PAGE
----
The artist kept most of these frescoes relatively simple for a number of reasons. Firstly, they were all on small panels of around 30cm in width and height, making it harder to incorporate a highly level of detail. The artist also needed to complete a large number of paintings for this commmission and so did not want to get bogged down for too long on each individual piece. He eventually complted the pieces, working between the years of 1450-1452 and the designs were well received at the time. Thankfully, most have survived to the present day allowing us to continue to enjoy them today. Currently there are around 35 items which have been attributed to the project and the chapel itself also went under other restoration projects during this period elsewhere in the same building. Piero di Cosimo de' Medici organised each commission and allowed many of the artists to make use of expensive materials in order to achieve the finest results possible.
Within Circumcision we find six figures in the foreground carrying out the order of the day. The baby sports a bright halo, just as does his mother. Several other religious figures look on as the process is completed. In the background we find details of the inside of a church in which they have congregated for this event. This panel features on the left hand side of the second row of a group of nine artworks. The overall theme which runs throughout is the life of Christ, capturing important moments of it in each piece. The higher row of three features Mystic Vision, Annunciation and Nativity. There are several other highly memorable series of artworks from the Renaissance which also take on the life of Christ, with many powerful scenes to be used as inspiration from religious scripture. One of the best examples was by Lorenzo Ghiberti in his North Doors, also in Florence.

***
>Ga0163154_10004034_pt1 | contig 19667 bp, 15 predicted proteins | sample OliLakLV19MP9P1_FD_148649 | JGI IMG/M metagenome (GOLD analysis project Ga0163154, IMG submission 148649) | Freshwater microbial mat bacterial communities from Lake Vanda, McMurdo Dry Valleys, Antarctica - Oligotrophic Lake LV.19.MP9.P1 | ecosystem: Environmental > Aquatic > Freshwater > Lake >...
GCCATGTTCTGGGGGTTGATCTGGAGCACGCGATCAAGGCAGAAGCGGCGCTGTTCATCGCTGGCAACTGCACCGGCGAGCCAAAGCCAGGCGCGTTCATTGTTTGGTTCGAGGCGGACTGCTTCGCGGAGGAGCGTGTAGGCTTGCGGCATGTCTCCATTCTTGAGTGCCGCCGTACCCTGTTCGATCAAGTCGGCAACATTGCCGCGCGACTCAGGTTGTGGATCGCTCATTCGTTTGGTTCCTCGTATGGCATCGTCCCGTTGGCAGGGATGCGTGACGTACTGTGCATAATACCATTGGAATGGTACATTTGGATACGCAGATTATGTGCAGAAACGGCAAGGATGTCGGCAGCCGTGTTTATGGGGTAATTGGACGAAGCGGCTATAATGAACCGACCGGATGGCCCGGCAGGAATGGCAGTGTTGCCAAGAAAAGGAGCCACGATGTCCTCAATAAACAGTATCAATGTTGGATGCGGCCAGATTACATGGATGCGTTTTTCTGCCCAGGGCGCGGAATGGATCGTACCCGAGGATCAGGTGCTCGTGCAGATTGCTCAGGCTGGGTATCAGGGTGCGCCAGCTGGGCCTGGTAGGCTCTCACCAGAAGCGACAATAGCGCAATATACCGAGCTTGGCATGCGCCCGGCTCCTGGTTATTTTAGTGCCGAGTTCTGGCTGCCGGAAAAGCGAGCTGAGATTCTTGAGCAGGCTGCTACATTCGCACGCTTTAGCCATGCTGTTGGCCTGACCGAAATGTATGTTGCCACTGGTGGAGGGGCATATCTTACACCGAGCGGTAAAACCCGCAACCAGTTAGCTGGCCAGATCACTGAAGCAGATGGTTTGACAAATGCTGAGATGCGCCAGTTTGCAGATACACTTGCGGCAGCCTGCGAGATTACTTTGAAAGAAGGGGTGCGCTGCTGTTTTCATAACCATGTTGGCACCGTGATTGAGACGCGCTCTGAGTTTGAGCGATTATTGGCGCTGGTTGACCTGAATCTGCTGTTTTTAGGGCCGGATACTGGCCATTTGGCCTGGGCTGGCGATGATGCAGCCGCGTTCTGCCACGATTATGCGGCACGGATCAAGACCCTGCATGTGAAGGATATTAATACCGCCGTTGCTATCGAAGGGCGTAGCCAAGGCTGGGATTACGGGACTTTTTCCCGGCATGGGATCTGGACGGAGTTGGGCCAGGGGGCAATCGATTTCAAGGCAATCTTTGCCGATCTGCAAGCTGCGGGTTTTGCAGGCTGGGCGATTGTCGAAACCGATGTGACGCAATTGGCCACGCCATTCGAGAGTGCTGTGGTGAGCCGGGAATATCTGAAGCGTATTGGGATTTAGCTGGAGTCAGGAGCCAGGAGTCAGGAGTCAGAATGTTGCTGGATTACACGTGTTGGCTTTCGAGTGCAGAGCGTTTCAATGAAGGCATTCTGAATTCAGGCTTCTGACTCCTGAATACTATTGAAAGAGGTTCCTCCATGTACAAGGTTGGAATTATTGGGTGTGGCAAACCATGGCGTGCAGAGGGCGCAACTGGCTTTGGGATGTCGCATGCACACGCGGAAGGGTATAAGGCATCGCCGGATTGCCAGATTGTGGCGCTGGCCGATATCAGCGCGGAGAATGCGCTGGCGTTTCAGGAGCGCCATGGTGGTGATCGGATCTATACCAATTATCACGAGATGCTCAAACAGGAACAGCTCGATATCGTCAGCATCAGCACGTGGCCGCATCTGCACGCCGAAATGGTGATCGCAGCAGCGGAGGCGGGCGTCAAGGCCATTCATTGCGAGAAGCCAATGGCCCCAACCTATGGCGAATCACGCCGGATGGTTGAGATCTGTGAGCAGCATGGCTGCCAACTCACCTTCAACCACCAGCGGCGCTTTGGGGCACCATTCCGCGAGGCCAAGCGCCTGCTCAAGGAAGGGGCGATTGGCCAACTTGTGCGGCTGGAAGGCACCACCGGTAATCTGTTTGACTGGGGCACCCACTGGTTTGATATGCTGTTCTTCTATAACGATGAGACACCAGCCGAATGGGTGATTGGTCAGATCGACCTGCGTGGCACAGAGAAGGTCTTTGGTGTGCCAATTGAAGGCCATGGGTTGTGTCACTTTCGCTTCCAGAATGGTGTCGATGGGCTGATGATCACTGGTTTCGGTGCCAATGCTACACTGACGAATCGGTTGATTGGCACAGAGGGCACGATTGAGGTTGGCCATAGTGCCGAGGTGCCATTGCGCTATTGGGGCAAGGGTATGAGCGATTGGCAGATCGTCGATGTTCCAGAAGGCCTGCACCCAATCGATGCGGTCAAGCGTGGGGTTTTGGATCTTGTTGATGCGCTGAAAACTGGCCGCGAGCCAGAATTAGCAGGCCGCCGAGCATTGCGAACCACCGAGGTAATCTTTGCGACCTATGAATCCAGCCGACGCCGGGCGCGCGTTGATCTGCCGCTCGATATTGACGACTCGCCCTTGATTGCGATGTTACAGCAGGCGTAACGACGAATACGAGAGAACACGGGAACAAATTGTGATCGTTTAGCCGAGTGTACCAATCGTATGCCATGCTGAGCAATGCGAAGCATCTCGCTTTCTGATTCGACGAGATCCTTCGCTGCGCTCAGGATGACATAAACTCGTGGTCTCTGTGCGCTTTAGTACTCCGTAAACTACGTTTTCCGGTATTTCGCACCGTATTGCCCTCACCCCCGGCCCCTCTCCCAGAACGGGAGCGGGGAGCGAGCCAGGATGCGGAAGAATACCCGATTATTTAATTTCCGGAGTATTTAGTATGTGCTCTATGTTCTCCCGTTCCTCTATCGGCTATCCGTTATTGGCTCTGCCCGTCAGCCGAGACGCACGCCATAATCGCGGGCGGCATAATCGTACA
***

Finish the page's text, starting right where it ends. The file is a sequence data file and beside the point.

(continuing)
The decision to decorate a cupboard with so much work might seem strange but this piece of furniture held an important symbolic value to the church. The Silver Chest held a large amount of silver which had been gifted by visitors who were overwhelmed by the beauty of this building, as well as some of the artworks inside it. This generosity, it was deemed, deserved a respectful gesture in return and so it was decided that the array of silver should have its own custom location. Fra Angelico was brought in alongside a number of other artists who tackled other areas of the church so that a full renovation could be completed throughout the 1440s, with the work finally completed in December, 1452.